• 4 minute read
The Power of Personal
How providing information brings meaning to both consumers and producers in today’s world
By Huang Feifei, PhD Candidate, Department of Marketing, CUHK Business School
Since the Industrial Revolution, technology has improved the well-being of both producers, whose incomes have increased through greater productivity, and consumers, who have benefited through greater availability and lower prices of consumer goods. However, technology has come at the cost of alienation between consumers and producers, as well as between consumers and production.
“In an impersonal production system, producer and consumers feel alienated from each other. Production and consumption are devoid of meaning and producers and consumers may even feel objectified,” said Stijn M.J. van Osselaer, S.C. Johnson Professor of Marketing from Cornell University.
In a seminar organized by CUHK Business School’s Department of Marketing, Prof. van Osselaer shared the findings from a research program investigating the effects of reducing this alienation. In his presentation called “The Power of Personal”, he shared the insights from a series of research investigating how to make production and consumption more meaningful through connecting the consumer and the producer. “The Power of Personal” was presented both at the EMAC conference in Oslo and at the Society for Consumer Psychology conference in Florida in 2016.
Knowing Who Produce For You
“From the perspective of producers, production that separates producers from consumers devoids production of meaning and objectifies the producer. However, identifying producers information makes producer feel more human, as it person-izes the producer,” said Prof. van Osselaer.
On the contrary, identifying information of producers will have substantial effects on work enjoyment and satisfaction; it will also help to increase the quality and creativity of work.
His experiments included workers performing different tasks (e.g. drawing pictures or making handicrafts) and the findings have consistently proved that for those workers who can be identified for their own work, both the creativity and enjoyment when conducting the work increased extensively.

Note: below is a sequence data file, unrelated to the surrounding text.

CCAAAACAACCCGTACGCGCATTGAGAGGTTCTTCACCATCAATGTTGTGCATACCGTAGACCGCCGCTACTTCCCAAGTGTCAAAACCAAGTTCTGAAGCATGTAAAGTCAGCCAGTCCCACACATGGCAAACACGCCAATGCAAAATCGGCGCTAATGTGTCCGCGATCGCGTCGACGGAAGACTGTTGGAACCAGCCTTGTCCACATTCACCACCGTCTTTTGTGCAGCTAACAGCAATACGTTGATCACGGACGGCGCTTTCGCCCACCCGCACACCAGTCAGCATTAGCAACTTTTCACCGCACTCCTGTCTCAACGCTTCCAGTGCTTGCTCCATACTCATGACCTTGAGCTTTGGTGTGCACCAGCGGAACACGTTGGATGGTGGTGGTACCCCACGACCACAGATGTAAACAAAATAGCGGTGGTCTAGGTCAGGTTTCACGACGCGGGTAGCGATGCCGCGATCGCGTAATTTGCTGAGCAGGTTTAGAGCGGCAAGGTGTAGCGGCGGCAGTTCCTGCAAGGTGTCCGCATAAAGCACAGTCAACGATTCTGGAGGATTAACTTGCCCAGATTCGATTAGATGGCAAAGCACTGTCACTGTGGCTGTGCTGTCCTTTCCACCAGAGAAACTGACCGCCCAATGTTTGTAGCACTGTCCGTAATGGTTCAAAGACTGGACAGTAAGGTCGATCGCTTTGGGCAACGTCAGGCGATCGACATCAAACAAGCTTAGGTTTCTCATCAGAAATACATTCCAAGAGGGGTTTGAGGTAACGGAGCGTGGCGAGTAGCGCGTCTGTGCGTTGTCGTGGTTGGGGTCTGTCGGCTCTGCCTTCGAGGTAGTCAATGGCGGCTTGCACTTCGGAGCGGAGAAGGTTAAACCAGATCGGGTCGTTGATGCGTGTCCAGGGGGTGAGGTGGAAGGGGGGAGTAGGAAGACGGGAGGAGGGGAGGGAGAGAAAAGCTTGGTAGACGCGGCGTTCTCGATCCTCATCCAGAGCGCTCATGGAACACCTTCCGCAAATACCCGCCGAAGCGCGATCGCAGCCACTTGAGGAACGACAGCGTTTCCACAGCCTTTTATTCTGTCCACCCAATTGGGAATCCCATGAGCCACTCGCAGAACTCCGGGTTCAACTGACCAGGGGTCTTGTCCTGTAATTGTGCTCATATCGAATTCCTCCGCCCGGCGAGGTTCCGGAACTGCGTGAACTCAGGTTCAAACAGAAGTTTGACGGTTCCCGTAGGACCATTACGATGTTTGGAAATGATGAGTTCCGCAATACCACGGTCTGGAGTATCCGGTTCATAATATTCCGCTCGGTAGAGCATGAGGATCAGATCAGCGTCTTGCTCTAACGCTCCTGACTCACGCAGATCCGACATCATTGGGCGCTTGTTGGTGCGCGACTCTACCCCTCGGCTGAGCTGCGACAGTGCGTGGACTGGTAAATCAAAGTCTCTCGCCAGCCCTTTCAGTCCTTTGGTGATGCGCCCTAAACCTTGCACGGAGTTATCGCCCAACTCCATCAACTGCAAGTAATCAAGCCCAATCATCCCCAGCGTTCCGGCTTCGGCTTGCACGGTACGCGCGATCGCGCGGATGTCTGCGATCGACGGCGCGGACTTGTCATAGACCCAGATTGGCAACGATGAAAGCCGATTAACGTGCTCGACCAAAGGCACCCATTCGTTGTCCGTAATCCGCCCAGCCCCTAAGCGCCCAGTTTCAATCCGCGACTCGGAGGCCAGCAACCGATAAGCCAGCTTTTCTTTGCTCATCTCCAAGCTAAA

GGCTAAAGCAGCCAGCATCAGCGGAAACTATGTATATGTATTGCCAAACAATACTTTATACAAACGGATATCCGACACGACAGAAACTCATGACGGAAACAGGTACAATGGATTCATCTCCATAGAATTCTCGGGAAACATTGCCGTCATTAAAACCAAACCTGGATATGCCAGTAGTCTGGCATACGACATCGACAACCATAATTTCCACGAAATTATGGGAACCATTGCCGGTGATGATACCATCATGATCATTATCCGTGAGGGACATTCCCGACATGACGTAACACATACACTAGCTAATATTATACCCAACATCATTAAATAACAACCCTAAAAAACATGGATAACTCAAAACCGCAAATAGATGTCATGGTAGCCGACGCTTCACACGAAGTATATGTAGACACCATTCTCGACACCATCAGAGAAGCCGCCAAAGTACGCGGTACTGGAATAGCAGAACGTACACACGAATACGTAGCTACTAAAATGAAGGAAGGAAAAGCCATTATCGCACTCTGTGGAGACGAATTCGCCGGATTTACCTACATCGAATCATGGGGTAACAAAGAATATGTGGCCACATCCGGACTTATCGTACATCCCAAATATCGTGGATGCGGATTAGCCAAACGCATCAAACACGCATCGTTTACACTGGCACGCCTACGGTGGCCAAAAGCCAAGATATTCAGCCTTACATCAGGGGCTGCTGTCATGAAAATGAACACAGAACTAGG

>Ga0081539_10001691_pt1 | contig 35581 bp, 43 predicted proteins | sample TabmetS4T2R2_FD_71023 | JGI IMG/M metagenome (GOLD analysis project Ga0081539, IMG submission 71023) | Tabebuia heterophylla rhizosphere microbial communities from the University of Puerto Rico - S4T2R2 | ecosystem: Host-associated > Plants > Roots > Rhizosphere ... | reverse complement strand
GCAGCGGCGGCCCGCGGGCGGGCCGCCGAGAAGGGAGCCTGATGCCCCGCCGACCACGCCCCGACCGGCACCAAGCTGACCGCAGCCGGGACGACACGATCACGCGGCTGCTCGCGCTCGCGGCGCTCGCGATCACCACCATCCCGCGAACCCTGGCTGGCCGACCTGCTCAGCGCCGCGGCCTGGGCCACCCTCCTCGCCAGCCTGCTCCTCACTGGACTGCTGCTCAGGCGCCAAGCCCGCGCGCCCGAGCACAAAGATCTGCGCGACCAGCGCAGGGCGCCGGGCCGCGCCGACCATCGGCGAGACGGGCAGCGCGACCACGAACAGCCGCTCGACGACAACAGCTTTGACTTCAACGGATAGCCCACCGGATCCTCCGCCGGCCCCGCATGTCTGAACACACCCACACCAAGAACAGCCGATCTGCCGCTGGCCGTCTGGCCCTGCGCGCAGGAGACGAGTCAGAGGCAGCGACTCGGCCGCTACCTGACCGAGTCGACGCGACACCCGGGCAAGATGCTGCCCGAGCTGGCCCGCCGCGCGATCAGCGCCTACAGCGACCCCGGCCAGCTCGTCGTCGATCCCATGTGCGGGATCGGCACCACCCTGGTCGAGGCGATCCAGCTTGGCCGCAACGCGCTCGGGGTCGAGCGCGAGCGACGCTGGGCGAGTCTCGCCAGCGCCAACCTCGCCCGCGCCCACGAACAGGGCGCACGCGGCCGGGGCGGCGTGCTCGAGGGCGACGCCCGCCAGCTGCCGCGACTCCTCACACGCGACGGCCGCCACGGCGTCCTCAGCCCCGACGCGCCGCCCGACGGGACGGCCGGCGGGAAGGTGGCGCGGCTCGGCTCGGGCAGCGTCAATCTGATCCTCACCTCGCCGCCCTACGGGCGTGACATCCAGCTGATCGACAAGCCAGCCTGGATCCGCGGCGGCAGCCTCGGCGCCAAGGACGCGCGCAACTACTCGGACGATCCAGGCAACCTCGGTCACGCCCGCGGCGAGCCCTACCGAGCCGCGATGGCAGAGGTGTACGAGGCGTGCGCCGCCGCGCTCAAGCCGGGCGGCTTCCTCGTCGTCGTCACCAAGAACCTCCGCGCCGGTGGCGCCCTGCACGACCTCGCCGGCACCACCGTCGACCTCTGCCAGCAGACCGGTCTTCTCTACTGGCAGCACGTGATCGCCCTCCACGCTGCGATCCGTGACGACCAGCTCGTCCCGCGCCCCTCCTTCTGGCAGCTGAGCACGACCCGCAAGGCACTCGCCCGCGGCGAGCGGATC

These findings are beneficial for the producers. But what if consumers know who made the products?
“Consumers may prefer to know who made the products they buy. The information may influence consumer choice and the willingness to pay more and even increase the enjoyment and perceived quality of products,” he said.
In an experiment collaborated with a cookie seller Kekswerkstatt, the results showed that when consumers were given specific information about the baker (besides the general information of production), they were more willing to pay for a higher price for the cookies of an increase by more than 20 percent. Thus, identifying information about producers has substantial influence on both producers and consumers.
“Consumers may prefer to know who made the products they buy. The information may influence consumer choice and the willingness to pay more and even increase the enjoyment and perceived quality of products.” – Prof. Stijn M.J. van Osselaer
Knowing Who You Produce For
Prof. van Osselaer went on further and asked: “What if producers know who they are producing for?”
One of his experiments answered the question. In the experiment, workers were asked to make birthday cards to an anonymous child or to a girl with a name and specific personal information. As a result, the quality of the birthday cards made for those with names and specific information was higher than the cards made for anonymous children. Thus, when producers know who they are producing their products for, the quality of products will be improved.
“If that was the case, would producers having information of consumers also have any effect on consumers themselves?” he asked. “Let’s think about Starbucks. What will happen to consumers when they get a cup with their own name instead of a number?”
To find out the effect, he conducted a field study in the campus of Cornell University. Two cafes were invited to participate in the experiment. One cafe called their customers by names while the other called them by numbers. The results showed that customers felt more objectified when they were called by numbers instead of names. What’s more important, customers felt more satisfied when they were called by their names.
“In general, consumers prefer producers to know who they are,” he said.
However, there could be negative effects to more consumers’ information, he warned.
“Some consumers may be concerned about privacy issues, so having more personal information may not always be a good idea,” he said.
“Identifying information of either producers or consumers will influence both producers and customers. Unlike in an impersonal production system, to make production and consumption more meaningful, they need to be embedded in social or semi-social connections. The use of technology in today’s businesses can impede such connection, but it can also facilitate them. Simple interventions can be implemented at scale to person-ized production and consumption,” he concluded.